Jul. 30th, 2017

beccaelizabeth: my Watcher tattoo in blue, plus Be in red Buffy style font (Default)
Huff is one of my favourite authors, and while she has got better since 1991 when the copyright page says this was written, this is still a good book, and a good intro to a great couple of series.

And I get into quite a bit of detail under the cut, so, plenty spoilers.

Read more... )

I was asked a couple days ago "Is it a book about vampires, a book about detectives, or a book About Heterosexuals?"

I think it's a book about recognising monsters, how not to be one, and the dangerous waters of trying not to date one.

The reader knows more than the characters, and the detective work chugs along until Vicki knows enough to recognise the answer when it's handed to her. Not Sherlock Holmes style, but not just surviving until you know who is hunting you either. Her friends and contacts shape the story, mostly by letting her at data only the police have, without stopping her doing things the police wouldn't do. But also just by knowing the community and being known. The ways she does and does not have backup and support are key.

Henry is not heterosexual, he's bi, so, there's a lot more variety of goings on in the fade to black than might otherwise be. Vicki is on some levels doing the choose between two guys, police and vampire, and we've seen that one before, or possibly since, given the 1991 copyright. But they're both actually interesting, and they both have significant flaws as partners, in the same specific areas of conflict and using people. As does Vicki.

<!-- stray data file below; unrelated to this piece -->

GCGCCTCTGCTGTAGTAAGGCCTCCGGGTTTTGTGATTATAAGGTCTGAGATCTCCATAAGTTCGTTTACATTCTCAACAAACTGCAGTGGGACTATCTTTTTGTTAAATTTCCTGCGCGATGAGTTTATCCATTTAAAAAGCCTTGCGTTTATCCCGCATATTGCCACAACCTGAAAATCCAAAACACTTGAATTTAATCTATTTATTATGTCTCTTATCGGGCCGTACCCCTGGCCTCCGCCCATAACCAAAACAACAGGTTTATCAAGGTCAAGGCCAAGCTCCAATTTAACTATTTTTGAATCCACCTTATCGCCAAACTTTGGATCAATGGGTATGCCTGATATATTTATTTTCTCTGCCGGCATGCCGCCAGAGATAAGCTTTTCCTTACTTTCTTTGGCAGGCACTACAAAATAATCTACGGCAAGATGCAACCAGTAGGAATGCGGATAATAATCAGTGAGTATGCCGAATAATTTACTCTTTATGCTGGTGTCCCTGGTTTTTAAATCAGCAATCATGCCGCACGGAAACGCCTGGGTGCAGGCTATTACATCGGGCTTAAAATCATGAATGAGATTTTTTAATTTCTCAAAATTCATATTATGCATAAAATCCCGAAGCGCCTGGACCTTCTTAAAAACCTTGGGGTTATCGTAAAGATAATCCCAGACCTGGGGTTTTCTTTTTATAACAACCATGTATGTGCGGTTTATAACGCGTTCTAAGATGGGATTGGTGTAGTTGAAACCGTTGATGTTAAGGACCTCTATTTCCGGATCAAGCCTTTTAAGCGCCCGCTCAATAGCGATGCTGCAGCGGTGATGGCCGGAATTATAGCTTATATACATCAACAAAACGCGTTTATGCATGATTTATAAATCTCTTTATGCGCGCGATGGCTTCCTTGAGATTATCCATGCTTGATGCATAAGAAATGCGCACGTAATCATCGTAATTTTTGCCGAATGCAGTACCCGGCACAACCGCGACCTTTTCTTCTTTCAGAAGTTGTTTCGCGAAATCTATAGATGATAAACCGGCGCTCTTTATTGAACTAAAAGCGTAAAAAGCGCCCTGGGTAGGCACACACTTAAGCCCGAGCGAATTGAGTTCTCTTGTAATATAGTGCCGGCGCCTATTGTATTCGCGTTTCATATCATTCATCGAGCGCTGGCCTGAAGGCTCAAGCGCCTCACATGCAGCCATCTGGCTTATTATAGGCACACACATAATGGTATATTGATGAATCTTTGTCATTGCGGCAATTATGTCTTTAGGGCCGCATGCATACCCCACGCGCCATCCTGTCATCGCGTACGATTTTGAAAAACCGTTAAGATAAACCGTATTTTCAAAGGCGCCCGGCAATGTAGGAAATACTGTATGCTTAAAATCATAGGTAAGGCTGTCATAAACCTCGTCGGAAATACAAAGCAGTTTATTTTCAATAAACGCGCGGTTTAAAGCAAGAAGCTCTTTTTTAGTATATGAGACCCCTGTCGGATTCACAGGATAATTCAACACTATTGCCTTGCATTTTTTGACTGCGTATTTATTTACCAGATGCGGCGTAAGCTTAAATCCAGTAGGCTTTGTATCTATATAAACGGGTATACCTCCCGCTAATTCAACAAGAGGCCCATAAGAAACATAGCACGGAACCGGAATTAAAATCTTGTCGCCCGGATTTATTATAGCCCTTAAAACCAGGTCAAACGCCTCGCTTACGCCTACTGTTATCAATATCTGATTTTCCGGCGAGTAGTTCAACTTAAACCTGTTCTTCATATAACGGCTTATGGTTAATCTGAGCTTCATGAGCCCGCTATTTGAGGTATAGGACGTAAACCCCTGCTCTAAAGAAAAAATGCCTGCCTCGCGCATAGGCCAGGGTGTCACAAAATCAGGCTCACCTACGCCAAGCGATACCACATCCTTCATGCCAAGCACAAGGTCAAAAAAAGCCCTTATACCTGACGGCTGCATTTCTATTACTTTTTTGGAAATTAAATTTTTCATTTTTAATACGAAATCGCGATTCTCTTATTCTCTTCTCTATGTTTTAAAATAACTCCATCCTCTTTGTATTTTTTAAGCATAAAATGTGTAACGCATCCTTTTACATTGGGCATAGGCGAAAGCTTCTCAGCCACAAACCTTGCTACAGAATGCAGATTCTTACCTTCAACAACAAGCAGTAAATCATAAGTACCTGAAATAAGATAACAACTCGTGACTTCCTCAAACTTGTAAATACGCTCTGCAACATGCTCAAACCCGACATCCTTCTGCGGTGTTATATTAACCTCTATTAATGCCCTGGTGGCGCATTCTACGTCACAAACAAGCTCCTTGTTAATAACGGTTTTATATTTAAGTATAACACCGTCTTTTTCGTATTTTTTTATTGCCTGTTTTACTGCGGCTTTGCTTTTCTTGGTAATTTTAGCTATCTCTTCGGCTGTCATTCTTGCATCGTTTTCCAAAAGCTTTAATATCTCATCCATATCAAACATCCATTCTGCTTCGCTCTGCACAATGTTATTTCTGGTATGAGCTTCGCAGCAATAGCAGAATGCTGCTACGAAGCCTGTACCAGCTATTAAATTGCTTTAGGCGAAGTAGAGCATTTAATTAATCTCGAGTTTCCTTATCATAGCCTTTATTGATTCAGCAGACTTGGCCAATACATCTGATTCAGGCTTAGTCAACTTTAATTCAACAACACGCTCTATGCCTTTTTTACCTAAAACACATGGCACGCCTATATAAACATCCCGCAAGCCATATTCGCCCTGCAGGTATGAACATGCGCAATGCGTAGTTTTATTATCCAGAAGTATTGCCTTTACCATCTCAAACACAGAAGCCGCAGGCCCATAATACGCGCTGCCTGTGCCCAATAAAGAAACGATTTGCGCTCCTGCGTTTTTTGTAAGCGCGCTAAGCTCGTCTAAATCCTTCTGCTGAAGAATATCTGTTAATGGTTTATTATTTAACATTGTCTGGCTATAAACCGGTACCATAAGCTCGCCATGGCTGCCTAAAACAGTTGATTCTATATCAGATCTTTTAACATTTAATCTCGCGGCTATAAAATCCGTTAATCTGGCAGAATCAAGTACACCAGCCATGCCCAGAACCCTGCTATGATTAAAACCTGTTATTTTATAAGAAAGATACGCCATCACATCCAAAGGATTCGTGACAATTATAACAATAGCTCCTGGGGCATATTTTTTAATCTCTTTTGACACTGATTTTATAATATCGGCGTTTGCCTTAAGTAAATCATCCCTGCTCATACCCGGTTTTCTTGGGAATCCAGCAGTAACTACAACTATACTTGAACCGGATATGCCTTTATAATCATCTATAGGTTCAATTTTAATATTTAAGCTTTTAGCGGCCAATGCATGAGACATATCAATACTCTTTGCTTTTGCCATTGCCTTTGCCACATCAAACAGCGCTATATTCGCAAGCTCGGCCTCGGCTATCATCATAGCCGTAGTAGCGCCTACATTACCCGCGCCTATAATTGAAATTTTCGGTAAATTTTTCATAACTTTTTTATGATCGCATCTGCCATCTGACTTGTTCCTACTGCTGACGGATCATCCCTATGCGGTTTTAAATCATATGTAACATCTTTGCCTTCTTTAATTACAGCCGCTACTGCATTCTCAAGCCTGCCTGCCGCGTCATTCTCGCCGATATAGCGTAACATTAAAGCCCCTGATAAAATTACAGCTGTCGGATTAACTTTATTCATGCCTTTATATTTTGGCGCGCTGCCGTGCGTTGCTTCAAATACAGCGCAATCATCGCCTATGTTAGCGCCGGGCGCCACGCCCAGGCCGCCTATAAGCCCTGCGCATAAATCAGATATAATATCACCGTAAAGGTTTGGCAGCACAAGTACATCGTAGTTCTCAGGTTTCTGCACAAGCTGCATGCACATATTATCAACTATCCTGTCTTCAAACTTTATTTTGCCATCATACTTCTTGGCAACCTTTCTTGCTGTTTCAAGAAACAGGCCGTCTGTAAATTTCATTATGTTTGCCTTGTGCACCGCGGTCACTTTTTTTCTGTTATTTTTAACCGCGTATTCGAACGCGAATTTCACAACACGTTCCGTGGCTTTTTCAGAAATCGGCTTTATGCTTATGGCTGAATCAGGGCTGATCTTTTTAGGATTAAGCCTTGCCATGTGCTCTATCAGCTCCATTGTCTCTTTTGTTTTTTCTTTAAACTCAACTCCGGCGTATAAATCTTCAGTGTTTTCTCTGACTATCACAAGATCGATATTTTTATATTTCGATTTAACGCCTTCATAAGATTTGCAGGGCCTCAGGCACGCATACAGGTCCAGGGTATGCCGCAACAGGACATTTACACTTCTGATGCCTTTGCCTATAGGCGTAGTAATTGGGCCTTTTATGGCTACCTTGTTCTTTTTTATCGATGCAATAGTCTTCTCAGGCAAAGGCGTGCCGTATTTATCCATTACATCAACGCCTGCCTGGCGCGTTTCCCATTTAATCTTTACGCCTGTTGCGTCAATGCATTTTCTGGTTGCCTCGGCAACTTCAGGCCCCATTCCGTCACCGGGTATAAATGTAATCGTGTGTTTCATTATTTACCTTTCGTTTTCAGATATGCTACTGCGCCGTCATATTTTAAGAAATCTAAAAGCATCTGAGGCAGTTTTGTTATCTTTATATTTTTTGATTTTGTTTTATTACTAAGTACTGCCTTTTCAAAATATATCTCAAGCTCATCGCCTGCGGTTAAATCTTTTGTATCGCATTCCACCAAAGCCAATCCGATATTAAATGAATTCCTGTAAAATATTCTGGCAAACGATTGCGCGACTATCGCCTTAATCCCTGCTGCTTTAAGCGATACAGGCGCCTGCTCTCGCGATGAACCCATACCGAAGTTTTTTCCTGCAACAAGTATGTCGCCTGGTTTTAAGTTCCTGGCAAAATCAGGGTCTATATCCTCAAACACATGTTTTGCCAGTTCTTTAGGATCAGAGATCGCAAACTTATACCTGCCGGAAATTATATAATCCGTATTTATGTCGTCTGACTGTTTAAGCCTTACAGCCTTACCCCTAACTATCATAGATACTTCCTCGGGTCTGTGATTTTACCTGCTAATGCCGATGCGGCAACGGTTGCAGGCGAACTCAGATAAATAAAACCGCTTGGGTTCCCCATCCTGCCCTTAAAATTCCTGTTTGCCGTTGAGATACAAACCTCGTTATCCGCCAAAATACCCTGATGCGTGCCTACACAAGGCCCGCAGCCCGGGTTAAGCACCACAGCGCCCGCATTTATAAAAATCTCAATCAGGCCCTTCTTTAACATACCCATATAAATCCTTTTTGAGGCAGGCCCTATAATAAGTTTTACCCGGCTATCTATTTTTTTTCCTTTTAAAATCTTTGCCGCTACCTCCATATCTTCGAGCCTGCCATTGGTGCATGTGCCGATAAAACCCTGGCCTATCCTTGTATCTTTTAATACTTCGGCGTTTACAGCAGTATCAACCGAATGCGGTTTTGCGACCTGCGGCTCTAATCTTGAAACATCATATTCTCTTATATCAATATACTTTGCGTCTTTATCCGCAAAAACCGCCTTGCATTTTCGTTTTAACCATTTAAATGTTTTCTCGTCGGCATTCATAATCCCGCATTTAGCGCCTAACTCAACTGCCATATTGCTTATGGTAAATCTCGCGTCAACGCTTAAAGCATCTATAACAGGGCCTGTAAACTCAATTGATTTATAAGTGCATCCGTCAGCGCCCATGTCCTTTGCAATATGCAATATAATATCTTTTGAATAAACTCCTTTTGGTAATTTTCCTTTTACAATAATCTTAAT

It's kind of about vampires, in that it's about not being the monster, and needing people, and the ways choices can start from any side of the supernatural spectrum and still end up good or evil.

Everybody's hungry, for a lot of different things, and pursuing those needs can hurt others, or build connections that save them.

The supernatural stuff just enhances that basic truth, it doesn't predetermine anything. Good guy vampires just have to work harder at it, as do evil humans.

And the supernatural scale amplifier does one of my favourite things, it makes a metaphor of the scale of challenge faced by disabled people. Vicki Nelson is a disabled woman facing challenges bigger than anyone can handle alone, but by the end of the book she does handle them, her specific visual impairment and her supernatural situation both. And without miracle cures. She just finds a way to play to her strengths.

This review got very long and rambly and I could spend a lot more attention on a lot of different bits of it. I feel like calling this a first draft and doing actual essay with quotes and stuff.

But I also feel like reading the next book, so. Here's the rough version.


beccaelizabeth: my Watcher tattoo in blue, plus Be in red Buffy style font (Default)

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